--- In firstname.lastname@example.org, "davezeltserman" <Dave.Zeltserman@...> wrote:
> Do you think Hammett, Chandler, Westlake, Stout, Jim Thompson, Spillane, etc. would've written the books they did if they didn't have a real prospect of earning an income with their writing?? Under your scenario, probably none of the great crime novels written from the 30s to the present day that we enjoy discussing here (when we discuss books!) would've been written.
Well, the thirties were not an era of abundance, quite the contrary, yet the pulps thrived. What those guys had was a public who read avidly. I am not sure that this is the situation now.
The income from the pulps, from what I've read, was pretty good for those who produced a lot and had a following. I think the novels were icing on the cake for what they made from the pulps. Unless the novels were made into movies, of course.
The problem I see today, besides the smaller percentage of avid readers, is that many people don't want to pay for artistic content of any kind. It's a kind of cultural suicide, seen in the long run. Think about it: a guy thinks that, because he pays for an Internet connection, he has a right to anything he wants. This mindset is lethal for culture. I don't see a solution.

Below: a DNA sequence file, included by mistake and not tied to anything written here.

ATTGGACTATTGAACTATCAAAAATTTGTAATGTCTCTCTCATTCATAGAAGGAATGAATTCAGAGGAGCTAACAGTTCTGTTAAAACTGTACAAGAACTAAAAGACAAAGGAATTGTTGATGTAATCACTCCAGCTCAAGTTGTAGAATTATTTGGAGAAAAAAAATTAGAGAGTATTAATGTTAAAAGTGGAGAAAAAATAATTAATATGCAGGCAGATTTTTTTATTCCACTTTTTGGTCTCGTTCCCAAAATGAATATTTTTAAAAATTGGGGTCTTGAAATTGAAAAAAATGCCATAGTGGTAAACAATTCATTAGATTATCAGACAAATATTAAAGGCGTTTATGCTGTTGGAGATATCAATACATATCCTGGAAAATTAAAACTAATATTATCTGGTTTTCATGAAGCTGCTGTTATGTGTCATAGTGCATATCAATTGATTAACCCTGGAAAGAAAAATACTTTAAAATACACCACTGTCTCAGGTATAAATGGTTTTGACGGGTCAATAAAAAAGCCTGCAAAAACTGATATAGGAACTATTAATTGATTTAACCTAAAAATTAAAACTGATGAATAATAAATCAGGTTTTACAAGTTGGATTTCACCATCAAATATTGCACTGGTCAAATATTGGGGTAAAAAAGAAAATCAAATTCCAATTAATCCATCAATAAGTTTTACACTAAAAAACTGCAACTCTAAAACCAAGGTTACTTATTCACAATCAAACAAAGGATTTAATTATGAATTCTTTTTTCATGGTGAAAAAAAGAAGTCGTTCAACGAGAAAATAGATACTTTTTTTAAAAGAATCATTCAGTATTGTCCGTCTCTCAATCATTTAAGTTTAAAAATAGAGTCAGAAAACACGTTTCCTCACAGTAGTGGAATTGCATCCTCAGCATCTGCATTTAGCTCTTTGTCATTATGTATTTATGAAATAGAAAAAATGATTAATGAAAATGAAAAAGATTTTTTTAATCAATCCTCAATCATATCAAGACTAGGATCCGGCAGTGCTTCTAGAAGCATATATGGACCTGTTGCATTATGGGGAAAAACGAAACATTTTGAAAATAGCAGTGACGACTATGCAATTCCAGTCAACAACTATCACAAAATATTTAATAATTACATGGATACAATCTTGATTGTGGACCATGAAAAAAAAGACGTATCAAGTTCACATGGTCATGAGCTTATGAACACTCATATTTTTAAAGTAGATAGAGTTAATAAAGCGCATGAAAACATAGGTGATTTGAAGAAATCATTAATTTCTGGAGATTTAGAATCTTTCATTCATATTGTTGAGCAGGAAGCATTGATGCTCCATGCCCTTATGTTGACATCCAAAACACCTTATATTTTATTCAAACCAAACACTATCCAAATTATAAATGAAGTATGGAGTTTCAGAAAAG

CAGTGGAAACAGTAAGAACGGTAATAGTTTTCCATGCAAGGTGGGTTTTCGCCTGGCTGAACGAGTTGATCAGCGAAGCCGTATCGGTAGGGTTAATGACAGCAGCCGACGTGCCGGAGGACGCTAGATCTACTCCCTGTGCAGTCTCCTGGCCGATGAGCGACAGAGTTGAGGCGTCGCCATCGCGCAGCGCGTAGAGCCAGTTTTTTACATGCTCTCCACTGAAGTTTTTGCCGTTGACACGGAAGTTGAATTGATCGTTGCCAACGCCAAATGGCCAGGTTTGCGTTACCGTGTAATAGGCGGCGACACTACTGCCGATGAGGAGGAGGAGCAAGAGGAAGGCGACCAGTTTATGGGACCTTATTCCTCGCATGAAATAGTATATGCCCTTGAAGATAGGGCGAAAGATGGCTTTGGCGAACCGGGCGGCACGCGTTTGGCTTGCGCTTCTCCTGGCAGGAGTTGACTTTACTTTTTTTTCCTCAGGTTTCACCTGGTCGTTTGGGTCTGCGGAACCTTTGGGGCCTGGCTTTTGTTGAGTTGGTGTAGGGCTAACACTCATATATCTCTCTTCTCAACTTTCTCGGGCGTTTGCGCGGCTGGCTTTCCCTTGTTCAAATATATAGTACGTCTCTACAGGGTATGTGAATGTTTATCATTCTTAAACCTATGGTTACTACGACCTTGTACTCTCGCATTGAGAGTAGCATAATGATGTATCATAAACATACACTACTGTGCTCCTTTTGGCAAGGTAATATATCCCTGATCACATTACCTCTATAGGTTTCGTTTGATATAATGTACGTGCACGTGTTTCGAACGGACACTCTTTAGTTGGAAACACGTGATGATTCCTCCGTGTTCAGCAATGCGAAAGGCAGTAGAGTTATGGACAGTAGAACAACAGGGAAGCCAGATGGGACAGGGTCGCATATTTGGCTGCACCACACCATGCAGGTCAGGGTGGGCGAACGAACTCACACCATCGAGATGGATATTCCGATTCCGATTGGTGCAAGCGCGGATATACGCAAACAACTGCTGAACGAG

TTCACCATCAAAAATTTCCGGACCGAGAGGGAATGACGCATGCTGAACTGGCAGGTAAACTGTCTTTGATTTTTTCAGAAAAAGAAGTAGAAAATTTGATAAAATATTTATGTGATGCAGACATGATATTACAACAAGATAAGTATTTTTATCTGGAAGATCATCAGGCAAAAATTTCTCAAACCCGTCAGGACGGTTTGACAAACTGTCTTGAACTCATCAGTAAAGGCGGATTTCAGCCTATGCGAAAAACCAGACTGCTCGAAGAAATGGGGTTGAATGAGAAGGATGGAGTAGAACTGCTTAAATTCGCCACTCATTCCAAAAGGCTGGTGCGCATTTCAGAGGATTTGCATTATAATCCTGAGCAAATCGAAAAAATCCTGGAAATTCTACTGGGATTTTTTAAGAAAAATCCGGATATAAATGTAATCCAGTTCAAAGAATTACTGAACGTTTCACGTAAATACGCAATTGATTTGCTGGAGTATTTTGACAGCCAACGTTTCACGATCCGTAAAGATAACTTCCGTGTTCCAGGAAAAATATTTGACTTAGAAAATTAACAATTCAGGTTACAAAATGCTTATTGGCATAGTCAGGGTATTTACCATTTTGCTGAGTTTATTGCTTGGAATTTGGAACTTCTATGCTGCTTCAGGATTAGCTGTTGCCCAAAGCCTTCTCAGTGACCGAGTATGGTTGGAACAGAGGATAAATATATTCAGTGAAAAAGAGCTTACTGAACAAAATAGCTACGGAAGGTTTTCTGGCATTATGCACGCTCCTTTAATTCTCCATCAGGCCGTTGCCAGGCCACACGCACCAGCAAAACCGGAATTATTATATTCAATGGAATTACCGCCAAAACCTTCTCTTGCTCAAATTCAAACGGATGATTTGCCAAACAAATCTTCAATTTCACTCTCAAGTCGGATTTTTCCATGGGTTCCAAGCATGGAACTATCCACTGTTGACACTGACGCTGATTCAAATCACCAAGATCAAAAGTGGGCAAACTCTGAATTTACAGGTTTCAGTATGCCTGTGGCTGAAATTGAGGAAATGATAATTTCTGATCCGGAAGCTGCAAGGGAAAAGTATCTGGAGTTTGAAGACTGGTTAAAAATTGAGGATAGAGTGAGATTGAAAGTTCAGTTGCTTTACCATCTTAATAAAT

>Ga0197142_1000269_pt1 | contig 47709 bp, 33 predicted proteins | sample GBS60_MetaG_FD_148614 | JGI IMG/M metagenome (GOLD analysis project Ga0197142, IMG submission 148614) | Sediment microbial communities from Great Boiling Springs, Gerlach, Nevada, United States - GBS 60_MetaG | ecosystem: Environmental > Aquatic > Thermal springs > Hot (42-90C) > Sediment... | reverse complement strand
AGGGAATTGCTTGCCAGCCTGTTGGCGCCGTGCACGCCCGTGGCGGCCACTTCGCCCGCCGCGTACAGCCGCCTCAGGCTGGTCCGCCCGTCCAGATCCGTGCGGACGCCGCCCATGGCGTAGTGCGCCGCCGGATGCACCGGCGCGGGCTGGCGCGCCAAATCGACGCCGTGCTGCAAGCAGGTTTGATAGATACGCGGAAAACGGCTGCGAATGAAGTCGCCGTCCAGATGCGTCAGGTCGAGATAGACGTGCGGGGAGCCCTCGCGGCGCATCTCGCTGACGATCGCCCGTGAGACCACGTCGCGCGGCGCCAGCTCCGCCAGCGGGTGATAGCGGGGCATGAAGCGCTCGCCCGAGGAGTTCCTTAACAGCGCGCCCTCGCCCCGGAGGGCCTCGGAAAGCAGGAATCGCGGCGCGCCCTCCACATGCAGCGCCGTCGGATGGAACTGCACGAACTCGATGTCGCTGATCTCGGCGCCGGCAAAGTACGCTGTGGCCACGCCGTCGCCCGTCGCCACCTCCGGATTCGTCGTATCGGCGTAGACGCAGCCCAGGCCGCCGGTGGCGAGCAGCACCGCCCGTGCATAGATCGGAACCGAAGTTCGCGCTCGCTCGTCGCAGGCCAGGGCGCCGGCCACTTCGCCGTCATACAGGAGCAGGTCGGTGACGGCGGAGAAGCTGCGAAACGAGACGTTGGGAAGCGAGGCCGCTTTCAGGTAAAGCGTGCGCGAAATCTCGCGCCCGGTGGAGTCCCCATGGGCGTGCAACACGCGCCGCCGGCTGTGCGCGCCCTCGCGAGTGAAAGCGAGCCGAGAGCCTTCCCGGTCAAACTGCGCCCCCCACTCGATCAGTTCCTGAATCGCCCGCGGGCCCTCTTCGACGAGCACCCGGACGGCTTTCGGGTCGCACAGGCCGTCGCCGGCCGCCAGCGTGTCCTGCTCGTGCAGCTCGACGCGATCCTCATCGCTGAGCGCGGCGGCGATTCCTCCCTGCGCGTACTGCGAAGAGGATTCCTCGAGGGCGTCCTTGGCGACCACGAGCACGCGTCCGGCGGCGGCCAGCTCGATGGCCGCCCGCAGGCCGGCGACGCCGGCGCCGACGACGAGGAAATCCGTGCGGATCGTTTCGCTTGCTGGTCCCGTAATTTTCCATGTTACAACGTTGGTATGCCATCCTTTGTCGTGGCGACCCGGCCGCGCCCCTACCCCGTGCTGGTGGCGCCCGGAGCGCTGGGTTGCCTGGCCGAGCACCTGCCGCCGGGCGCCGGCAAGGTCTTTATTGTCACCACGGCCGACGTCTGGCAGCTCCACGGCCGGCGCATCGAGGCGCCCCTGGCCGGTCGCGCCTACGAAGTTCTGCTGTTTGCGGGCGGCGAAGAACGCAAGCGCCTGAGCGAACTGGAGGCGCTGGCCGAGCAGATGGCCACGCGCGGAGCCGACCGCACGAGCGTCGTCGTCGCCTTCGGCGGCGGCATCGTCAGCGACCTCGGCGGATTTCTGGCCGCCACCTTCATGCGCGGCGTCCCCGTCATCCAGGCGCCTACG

It could be seen as the culmination of a worrisome trend in American thinking: the idea that you can get something for nothing. All that matters is that you want it... an absurd notion, but unfortunately it's become ingrained.
Try to make people see that writers, musicians, journalists and so on need to receive money in order to be able to do their work...
As I said, it's culturally suicidal.
This archive was generated by hypermail 2b29 : 12 Nov 2009 EST